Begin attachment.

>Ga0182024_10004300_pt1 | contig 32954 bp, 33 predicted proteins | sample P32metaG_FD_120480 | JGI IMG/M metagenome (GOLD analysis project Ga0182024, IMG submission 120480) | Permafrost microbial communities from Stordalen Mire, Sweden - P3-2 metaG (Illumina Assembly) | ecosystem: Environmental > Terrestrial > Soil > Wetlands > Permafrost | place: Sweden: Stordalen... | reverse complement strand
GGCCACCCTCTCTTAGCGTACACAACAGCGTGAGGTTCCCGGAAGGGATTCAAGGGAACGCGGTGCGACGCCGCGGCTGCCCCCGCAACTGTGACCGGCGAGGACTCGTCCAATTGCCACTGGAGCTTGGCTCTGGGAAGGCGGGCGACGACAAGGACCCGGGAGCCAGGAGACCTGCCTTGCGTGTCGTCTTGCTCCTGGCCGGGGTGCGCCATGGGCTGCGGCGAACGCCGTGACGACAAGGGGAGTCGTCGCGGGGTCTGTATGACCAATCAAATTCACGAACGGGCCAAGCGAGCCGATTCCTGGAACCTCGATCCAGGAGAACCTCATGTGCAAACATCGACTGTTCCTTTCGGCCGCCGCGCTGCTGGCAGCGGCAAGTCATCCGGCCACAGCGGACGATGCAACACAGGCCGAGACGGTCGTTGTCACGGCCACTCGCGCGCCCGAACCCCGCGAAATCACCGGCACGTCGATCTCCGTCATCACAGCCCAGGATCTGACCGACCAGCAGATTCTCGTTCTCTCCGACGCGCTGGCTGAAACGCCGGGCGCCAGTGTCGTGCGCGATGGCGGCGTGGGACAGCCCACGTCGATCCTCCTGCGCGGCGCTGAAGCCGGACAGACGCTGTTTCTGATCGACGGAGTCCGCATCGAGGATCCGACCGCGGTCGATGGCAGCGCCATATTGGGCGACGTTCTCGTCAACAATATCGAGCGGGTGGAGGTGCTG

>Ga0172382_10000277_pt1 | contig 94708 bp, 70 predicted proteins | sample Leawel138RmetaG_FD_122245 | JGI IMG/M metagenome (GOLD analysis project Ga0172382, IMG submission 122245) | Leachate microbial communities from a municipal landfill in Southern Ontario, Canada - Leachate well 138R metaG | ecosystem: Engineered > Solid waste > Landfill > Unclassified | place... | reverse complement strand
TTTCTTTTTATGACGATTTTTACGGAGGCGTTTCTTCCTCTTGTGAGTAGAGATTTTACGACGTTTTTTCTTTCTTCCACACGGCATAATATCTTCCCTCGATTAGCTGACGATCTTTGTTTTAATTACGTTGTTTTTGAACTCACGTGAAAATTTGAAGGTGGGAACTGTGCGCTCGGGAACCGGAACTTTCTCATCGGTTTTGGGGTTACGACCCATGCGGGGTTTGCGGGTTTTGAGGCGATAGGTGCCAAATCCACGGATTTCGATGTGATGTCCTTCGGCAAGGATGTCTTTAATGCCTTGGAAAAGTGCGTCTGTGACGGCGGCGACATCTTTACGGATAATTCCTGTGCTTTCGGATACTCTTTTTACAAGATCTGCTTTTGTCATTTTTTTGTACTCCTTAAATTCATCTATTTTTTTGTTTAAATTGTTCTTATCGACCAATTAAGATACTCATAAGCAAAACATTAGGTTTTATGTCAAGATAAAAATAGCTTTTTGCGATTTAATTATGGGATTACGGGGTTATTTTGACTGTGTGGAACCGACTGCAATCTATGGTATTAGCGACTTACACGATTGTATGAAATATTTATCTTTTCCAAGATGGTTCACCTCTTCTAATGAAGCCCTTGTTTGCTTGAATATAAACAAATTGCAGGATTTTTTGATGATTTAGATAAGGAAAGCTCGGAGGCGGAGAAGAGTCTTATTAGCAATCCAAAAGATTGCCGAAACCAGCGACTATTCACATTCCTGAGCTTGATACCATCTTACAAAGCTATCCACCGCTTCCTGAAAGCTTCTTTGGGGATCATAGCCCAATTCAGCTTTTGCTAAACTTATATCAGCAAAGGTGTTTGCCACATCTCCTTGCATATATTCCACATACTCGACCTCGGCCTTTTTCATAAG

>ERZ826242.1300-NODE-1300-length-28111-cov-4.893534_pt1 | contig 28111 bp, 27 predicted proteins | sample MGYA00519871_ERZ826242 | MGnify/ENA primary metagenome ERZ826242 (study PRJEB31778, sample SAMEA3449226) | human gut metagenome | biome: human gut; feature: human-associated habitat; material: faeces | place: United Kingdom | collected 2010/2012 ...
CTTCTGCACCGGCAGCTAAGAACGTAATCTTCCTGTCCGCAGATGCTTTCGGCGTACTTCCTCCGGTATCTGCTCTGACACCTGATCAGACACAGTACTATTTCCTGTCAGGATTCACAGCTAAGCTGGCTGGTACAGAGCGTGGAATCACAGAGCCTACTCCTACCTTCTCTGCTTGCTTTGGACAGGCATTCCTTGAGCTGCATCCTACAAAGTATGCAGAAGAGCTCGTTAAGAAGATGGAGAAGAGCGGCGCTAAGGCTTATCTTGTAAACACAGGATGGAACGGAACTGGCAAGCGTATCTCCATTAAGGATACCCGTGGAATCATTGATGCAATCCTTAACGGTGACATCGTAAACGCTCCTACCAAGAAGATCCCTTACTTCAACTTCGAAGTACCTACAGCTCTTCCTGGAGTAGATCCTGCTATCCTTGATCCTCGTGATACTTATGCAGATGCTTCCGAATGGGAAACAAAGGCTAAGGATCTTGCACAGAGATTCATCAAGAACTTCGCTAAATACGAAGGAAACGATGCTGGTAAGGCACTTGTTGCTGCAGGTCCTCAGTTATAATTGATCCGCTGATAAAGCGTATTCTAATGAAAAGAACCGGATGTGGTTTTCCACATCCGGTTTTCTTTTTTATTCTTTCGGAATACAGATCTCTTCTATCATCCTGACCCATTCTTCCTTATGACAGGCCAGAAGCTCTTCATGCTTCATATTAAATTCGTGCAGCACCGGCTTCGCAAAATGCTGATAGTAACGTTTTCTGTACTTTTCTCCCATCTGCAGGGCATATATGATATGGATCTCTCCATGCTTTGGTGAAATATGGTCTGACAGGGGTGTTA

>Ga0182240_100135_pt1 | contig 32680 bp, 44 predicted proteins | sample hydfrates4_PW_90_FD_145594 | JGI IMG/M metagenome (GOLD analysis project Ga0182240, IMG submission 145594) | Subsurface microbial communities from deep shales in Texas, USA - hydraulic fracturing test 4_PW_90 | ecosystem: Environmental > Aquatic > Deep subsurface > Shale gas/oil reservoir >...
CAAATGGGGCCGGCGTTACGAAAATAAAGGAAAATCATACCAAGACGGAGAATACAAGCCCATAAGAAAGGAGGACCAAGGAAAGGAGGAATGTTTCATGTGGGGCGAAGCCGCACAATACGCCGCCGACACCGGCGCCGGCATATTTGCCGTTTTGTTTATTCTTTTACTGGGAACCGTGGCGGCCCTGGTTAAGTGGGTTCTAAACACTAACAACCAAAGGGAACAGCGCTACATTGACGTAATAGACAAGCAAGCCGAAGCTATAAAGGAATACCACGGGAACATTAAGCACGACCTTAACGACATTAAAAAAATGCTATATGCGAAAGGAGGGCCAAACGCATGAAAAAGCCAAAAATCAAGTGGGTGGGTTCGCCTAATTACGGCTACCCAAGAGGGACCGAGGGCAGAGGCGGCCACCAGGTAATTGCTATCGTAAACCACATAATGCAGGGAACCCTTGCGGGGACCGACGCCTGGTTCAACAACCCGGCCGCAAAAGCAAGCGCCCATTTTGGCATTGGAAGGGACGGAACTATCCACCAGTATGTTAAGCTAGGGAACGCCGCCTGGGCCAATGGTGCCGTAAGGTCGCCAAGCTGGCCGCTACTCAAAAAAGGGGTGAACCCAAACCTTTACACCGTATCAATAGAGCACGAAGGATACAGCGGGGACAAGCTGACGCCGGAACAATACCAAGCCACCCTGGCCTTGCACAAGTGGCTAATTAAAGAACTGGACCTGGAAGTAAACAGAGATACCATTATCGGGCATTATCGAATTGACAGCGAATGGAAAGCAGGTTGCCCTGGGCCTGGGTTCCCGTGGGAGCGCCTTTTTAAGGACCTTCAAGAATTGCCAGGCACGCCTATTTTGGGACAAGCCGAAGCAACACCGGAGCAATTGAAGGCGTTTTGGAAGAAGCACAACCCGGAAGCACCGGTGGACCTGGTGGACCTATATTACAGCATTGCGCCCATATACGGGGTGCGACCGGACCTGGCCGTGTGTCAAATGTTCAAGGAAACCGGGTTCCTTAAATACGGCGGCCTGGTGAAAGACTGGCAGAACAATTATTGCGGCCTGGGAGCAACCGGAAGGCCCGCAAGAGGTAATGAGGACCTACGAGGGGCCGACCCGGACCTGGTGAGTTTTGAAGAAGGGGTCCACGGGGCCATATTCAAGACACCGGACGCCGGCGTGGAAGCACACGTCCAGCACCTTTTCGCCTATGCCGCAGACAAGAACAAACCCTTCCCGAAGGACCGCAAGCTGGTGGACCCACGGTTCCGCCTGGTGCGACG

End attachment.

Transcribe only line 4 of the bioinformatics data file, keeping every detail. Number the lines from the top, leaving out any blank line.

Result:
TTTCTTTTTATGACGATTTTTACGGAGGCGTTTCTTCCTCTTGTGAGTAGAGATTTTACGACGTTTTTTCTTTCTTCCACACGGCATAATATCTTCCCTCGATTAGCTGACGATCTTTGTTTTAATTACGTTGTTTTTGAACTCACGTGAAAATTTGAAGGTGGGAACTGTGCGCTCGGGAACCGGAACTTTCTCATCGGTTTTGGGGTTACGACCCATGCGGGGTTTGCGGGTTTTGAGGCGATAGGTGCCAAATCCACGGATTTCGATGTGATGTCCTTCGGCAAGGATGTCTTTAATGCCTTGGAAAAGTGCGTCTGTGACGGCGGCGACATCTTTACGGATAATTCCTGTGCTTTCGGATACTCTTTTTACAAGATCTGCTTTTGTCATTTTTTTGTACTCCTTAAATTCATCTATTTTTTTGTTTAAATTGTTCTTATCGACCAATTAAGATACTCATAAGCAAAACATTAGGTTTTATGTCAAGATAAAAATAGCTTTTTGCGATTTAATTATGGGATTACGGGGTTATTTTGACTGTGTGGAACCGACTGCAATCTATGGTATTAGCGACTTACACGATTGTATGAAATATTTATCTTTTCCAAGATGGTTCACCTCTTCTAATGAAGCCCTTGTTTGCTTGAATATAAACAAATTGCAGGATTTTTTGATGATTTAGATAAGGAAAGCTCGGAGGCGGAGAAGAGTCTTATTAGCAATCCAAAAGATTGCCGAAACCAGCGACTATTCACATTCCTGAGCTTGATACCATCTTACAAAGCTATCCACCGCTTCCTGAAAGCTTCTTTGGGGATCATAGCCCAATTCAGCTTTTGCTAAACTTATATCAGCAAAGGTGTTTGCCACATCTCCTTGCATATATTCCACATACTCGACCTCGGCCTTTTTCATAAG